6 T. (or 3/4 stick) cold unsalted butter, diced 1/4 cup sugar 1/4 c. light brown sugar
1/2 cup flour
1 c. oats
1/4 c. sliced almonds
1/4 c. unsweetened shredded coconut
Preheat oven to 400°F.
Mix persimmon chunks with lemon juice, sugar, arrowroot (or cornstarch), cinnamon and pinch of salt in a deep-dish pie pan or 2-quart baking dish until fruit is evenly coated.
In a medium bowl, stir together the flour, oats, almonds, coconut and another pinch of salt. Add diced cold butter and combine with fork or with your fingers until clumps form. (NOTE: If using oil for a dairy-free or lower fat version, simply stir all topping ingredients together until combined and spread over the fruit when ready to bake.)
Sprinkle evenly over the persimmon mixture and bake in the oven for about 45 to 55 minutes, or until the fruit is softened and crisp is browned and firm on top.
Let rest 10-15 minutes and serve warm. Also great at room temperature.
Serve with a large spoon. Makes 8-10 servings..
Terrific as a dessert with or without a scoop of vanilla ice cream or coconut milk ice cream (vanilla or coconut) or for breakfast with a dollop of yogurt.
So where is that little student of persimmons?KB with Baby B… …and a persimmon.
Am cleaning up my office and feeling lighter. I take a half hour and say to myself, ” I WILL clean one pile BEFORE I do anything else today- a few times the half hour turns into three hours and once or twice the half hour is actually a half hour.
I know I can’t keep this up for too long so when I’m motivated to sort, toss and file, I jump on it. And I find I’m breathing a bit easier. Coincidence? Correlation Causation? Too many “C” words? I don’t know. I’m just reporting the facts.
Remember the old People Mover in Tomorrowland? I don’t even think Disneyland has a Tomorrowland anymore. It’s OK, I know I’m dating myself. I don’t mind. This is how I feel: Things that have been in me to do for a very long time are coming into focus and moving forward. Just maybe in time for Thanksgiving. Just may be. Small wonder I’ve been out of the bb kitchen so much. I will tell you more soon.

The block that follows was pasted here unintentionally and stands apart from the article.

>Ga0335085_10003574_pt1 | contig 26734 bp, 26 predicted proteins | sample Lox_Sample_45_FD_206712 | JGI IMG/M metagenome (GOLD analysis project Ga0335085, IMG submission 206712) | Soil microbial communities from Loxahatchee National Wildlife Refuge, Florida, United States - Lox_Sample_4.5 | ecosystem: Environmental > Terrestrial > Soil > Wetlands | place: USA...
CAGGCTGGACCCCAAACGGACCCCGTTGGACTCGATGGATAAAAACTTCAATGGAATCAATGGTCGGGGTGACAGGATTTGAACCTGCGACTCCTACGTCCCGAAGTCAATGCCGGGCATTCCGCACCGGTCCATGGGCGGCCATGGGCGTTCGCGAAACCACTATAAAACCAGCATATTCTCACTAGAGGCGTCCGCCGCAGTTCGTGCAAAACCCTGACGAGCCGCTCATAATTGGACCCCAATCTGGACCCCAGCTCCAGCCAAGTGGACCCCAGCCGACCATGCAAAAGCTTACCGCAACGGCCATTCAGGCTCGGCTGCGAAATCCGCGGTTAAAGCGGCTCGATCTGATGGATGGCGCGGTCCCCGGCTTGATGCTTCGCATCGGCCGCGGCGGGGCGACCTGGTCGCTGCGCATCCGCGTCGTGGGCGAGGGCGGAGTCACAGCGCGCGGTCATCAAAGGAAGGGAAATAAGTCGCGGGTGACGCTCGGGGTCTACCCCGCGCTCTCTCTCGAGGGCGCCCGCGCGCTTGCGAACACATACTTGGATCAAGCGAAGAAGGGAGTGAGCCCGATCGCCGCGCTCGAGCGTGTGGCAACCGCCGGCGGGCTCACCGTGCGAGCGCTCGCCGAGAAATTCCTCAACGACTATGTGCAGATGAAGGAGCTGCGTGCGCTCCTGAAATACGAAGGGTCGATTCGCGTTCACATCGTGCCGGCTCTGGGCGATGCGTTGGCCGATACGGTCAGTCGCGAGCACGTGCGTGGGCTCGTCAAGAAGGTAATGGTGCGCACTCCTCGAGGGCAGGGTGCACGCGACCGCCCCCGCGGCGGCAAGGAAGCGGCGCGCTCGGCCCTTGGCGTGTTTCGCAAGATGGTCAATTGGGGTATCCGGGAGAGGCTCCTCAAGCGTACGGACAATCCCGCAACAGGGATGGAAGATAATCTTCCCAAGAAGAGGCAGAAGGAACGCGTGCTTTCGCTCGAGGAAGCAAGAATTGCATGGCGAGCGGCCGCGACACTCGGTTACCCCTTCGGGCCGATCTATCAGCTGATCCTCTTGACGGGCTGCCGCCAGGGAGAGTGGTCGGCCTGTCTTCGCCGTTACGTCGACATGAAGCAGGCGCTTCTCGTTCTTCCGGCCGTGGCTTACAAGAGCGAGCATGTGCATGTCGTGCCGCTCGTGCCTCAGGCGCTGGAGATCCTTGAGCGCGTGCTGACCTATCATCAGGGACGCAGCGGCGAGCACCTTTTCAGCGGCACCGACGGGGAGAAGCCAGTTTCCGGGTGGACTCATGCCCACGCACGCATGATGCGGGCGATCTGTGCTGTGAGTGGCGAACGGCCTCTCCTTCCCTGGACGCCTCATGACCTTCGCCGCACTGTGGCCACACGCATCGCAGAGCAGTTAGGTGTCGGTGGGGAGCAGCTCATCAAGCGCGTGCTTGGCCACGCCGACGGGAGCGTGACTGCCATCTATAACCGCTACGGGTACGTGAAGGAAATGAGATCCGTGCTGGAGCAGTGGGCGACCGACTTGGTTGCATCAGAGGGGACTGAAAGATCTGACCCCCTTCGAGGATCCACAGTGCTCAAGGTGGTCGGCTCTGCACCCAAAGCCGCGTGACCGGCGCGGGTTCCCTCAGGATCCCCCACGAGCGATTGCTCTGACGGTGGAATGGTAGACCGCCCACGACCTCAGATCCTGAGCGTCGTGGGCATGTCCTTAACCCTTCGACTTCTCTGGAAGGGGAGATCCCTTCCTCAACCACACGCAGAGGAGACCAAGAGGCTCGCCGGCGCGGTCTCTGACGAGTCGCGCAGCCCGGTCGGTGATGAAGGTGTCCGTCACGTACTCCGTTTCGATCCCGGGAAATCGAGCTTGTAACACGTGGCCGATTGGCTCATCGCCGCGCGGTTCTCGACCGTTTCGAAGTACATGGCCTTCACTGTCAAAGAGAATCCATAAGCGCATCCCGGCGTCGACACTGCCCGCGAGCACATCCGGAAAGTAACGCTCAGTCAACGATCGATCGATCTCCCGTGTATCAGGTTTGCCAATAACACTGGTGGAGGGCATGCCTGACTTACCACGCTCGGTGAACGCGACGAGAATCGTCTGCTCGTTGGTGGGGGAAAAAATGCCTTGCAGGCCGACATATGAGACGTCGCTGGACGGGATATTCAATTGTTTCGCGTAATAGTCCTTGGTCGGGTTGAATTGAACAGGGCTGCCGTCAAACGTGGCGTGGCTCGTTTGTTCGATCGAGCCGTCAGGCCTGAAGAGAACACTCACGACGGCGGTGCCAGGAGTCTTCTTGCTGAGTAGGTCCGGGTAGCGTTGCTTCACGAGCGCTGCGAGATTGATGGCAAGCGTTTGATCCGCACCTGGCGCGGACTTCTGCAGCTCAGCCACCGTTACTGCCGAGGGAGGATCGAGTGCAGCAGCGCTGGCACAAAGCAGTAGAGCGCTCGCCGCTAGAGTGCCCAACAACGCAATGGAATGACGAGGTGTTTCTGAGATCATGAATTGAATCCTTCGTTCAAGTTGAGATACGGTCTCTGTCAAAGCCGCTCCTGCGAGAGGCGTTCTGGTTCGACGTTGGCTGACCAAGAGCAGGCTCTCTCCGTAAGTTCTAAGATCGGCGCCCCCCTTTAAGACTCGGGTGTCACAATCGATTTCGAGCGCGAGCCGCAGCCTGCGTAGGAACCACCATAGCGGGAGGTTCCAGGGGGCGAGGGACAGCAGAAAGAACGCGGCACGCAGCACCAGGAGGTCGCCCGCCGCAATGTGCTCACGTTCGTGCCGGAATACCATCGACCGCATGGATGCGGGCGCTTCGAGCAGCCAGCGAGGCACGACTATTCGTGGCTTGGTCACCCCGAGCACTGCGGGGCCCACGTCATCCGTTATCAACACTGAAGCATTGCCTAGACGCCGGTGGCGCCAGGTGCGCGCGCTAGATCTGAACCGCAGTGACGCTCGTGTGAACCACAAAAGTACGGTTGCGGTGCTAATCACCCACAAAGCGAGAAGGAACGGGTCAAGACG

And in the spirit of less is more, I offer up another installation of the Persimmon Mini Series. As soon as I received a big bag of persimmons and before I could get to the porridge (click here for the recipe) I threw together a few favorite ingredients for a salad. Home Run!, according to Novio. Less is More.
I used two small persimmons the first night, with an avocado that was ready to go.
I threw the chunks of persimmon and avocado into a simple salad…
… with chopped Romaine lettuce, baby lettuce, green onion and Persian cucumber, all frequent guests in the kitchen.
Then I dressed it lightly with olive oil and a bit of Orange Muscat Vinegar (love the stuff— it’s from Trader Joe’s).
If you don’t have a Trader Joe’s near you (yikes!) or don’t know what I’m talking about (double yikes!!), no worries. Use the same amount of oil PLUS…. either (you have lots of choices) –
- 2 t. lemon juice and a small amount of honey (about 1/2 t.)
- 1 t. orange juice and 1 t. light vinegar
- 1 t. orange juice plus 1 t. champagne vinegar or white balsamic or something acidic that appeals to you
I didn’t even take the time to make the dressing in a jar or little bowl. A little oil splashed on. A little vinegar. A little salt & pepper.
There’s a lot to be said for Simplicity. Thanks again, Beverly.
Persimmon Avocado Salad
Ingredients:4 c. mixed lettuce 2 small persimmons, small chunks, peel on 1 Persian cucumber, sliced 1 green onion, thinly sliced 1 small avocado, large dice 2 t. lemon juice (or juice of 1/2 small lemon) 1 T. good quality olive oil 2 t. orange muscat vinegar salt & pepper to taste
Rinse, drain and shred Romaine. Combine with other lettuces, if using, in a medium salad bowl. Add sliced green onion and cucumber.
Cut persimmons in chunks and add to salad.
Dice an avocado, add to salad and pour lemon juice over it.
Add olive oil, vinegar, salt & pepper and lightly toss.
Two people now have a delicious and quick salad to enjoy!
Ahhh, my Tuesday Night Hebrew class. I started taking it again a few years ago and now it’s a non-negotiable fixture on my calendar.